News24 Wire
Wire Service
3 minute read
20 Aug 2019
7:11 am

‘Private healthcare not all rosy’ – Gauteng Health MEC Bandile Masuku

News24 Wire

Masuku says private healthcare is merely 'a better bed and breakfast service', and believes that true quality will be delivered in the form of National Health Insurance.

Image: iStock

Gauteng Health MEC Bandile Masuku says the perception that quality healthcare lies in the private system is a myth and that true quality will be delivered in the public system through the introduction of the much debated National Health Insurance (NHI).

“Only 8% of people run to private healthcare, I think we need to demystify this about the private practice and the market inquiry that is going to come up with findings is going to expose exactly that, that there is no quality. It’s over-servicing, its under-utilisation of bed space [they don’t know overcrowding], they do not have doctors.

“So, the myth that private healthcare is quality is something that somebody must come and prove to me, their quality is [only] a better bed and breakfast service,” he told News24 in an exclusive interview at the department’s headquarters on Monday.

The NHI introduced to Parliament last week by Minister Dr Zweli Mkhize aims to achieve universal access to quality healthcare services in the republic, in accordance with Section 27 of the Constitution.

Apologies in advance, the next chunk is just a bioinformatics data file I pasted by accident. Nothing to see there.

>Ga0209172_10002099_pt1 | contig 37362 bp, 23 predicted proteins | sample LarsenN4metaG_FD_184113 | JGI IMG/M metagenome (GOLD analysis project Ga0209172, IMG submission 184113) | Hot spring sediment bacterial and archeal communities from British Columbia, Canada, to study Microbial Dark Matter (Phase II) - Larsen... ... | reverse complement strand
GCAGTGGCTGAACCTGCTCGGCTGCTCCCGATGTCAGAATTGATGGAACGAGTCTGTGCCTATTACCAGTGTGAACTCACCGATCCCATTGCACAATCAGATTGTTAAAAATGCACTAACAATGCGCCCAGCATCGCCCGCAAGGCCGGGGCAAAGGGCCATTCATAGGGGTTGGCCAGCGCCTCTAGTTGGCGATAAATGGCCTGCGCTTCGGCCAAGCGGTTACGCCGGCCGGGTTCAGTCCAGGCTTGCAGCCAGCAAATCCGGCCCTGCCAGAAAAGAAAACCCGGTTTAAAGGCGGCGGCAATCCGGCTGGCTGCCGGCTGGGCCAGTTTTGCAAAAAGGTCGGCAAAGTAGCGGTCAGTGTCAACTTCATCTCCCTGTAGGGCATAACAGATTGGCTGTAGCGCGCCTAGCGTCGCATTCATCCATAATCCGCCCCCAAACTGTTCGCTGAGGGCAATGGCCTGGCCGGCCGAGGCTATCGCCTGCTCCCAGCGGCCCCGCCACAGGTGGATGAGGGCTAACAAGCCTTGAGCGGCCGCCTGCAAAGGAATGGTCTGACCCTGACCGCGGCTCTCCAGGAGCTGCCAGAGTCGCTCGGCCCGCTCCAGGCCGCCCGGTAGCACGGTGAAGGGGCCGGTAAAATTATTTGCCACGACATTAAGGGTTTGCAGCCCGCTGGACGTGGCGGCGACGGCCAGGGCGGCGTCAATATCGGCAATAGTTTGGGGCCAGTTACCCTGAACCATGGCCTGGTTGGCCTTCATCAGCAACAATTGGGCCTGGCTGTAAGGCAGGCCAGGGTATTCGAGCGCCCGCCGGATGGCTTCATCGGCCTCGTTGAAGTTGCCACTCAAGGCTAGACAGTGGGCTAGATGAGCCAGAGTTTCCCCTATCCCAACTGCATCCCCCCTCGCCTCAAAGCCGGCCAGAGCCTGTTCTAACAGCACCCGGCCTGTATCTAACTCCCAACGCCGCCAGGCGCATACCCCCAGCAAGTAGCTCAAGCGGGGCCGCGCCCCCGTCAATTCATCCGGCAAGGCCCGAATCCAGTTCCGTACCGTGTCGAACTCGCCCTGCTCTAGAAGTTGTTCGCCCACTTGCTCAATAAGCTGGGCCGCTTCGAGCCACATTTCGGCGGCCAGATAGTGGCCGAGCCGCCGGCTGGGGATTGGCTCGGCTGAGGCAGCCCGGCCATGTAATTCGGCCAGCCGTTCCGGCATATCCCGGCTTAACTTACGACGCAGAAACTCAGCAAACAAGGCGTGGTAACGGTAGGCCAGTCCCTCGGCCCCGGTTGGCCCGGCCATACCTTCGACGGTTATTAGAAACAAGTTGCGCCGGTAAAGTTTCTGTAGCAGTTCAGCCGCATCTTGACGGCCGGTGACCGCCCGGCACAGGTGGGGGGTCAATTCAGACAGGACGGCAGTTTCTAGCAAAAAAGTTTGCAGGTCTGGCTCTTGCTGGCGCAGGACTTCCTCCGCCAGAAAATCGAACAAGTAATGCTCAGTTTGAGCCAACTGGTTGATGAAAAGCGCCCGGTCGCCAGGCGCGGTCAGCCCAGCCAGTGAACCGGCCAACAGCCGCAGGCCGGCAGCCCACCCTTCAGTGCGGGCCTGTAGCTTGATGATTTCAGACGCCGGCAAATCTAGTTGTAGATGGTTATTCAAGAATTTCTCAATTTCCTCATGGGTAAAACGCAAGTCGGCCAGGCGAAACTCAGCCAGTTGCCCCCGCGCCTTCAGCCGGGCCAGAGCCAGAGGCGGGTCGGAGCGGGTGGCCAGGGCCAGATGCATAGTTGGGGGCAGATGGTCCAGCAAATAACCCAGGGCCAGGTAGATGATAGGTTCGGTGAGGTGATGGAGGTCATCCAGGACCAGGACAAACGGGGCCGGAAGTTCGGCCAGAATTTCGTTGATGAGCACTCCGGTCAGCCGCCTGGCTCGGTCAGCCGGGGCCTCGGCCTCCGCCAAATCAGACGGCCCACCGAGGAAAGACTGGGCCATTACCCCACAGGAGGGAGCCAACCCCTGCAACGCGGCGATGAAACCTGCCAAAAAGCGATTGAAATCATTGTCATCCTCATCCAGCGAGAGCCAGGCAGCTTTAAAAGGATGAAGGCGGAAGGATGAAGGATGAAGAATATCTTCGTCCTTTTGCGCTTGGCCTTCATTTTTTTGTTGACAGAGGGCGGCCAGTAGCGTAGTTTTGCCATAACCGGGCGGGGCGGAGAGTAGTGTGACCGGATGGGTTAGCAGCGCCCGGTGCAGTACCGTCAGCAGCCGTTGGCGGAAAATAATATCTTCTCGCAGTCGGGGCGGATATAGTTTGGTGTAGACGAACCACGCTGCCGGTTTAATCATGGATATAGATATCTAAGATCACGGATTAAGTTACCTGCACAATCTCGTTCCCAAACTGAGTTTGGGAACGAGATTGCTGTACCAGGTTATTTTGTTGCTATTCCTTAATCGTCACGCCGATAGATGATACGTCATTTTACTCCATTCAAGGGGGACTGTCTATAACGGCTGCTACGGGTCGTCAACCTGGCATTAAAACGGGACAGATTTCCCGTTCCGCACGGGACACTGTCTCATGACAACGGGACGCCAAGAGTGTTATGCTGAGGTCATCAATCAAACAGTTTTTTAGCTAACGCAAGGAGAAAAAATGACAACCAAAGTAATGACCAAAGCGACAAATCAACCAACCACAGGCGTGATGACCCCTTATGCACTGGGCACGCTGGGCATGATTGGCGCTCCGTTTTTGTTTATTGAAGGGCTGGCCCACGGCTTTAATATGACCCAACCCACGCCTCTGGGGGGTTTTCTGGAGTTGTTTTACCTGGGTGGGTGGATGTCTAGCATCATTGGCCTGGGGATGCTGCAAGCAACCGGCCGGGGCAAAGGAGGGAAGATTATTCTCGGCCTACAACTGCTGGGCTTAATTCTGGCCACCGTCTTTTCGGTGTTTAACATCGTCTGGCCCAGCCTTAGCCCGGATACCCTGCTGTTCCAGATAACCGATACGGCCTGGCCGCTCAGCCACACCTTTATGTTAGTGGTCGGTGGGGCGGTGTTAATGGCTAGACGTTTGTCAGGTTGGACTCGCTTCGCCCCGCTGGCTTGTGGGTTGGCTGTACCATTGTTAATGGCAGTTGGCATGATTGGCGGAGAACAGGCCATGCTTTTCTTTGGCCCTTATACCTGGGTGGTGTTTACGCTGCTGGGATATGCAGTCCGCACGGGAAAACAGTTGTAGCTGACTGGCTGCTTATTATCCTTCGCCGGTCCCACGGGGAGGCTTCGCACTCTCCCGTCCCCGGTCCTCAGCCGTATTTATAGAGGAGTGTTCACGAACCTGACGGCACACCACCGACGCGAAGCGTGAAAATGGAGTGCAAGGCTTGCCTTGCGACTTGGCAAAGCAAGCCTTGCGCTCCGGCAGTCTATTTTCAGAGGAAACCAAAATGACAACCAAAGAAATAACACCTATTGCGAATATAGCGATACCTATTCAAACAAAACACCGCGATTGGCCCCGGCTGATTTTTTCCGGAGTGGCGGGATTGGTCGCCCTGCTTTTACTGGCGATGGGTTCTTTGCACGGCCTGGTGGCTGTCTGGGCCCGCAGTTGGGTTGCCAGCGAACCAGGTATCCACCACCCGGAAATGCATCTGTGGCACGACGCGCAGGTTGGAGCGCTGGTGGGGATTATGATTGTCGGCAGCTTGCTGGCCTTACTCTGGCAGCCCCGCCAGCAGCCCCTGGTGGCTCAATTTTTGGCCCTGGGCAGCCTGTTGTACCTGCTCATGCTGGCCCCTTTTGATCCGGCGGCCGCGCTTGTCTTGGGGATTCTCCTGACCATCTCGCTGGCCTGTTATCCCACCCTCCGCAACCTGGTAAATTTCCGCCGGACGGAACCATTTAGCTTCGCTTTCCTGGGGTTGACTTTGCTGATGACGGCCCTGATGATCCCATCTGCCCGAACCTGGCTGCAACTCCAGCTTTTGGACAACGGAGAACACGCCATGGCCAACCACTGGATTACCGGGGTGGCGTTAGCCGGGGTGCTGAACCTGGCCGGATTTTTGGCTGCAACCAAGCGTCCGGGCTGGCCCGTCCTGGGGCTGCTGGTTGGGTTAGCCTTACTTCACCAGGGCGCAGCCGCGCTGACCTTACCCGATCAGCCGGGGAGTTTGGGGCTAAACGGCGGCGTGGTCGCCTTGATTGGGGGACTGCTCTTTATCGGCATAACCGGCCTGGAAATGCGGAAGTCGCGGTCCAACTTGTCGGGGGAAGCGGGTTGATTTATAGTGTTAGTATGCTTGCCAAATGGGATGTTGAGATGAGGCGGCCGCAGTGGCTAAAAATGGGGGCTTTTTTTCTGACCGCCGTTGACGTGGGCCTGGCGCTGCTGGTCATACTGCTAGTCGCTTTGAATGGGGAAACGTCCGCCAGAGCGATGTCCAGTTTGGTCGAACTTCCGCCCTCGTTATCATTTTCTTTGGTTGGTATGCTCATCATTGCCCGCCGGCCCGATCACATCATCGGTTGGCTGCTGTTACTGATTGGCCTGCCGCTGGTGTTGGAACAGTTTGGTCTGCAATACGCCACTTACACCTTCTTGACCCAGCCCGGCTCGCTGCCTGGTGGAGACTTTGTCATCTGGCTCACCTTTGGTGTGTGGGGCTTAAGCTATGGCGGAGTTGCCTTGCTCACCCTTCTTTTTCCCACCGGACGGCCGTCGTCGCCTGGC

NHI will create a single pool of healthcare funding for private and public healthcare providers, through the fund which will pay public and private healthcare providers on the same basis and expect the same standard of care from both, News24 earlier reported.

The MEC, who played a key role in the first group of the first ANC task team on the NHI in 2007/8 [which drafted the first policy position of the ANC] stands behind the bill and believes that the department’s challenges will be resolved by the funding model.

The department has had its fair history of scandals from the Life Esidimeni tragedy to now a woman who was recently forced to give birth at the gate of a local clinic after she was allegedly turned away.

While the MEC concedes that quality healthcare could be better, he attributes this shortfall to funding.

“I would not say that it is adequate, but I think we have a good potential of improving it to be at a different level. The picture I have painted of public healthcare in the province is under-funding and I think with the introduction of the NHI which is a funding model, it will improve availability of resources and our capacity to employ staff, provide equipment and refurbish all our facilities to be at the level and standard of which the patient would be happy with.

“So, the NHI is going to help us improve the quality of care, essentially in Gauteng we do not have a problem with access to healthcare, we are only dealing with access to quality public healthcare,” he explained.

He said in the past, the department had reached a level of debt that sat at R9bn, but it was currently at R3bn.

“We are one of the top departments in terms of recovery of debt from people. We got R700m in the last financial year, but with the fund coming in, we won’t even need these systems anymore,” he concluded.

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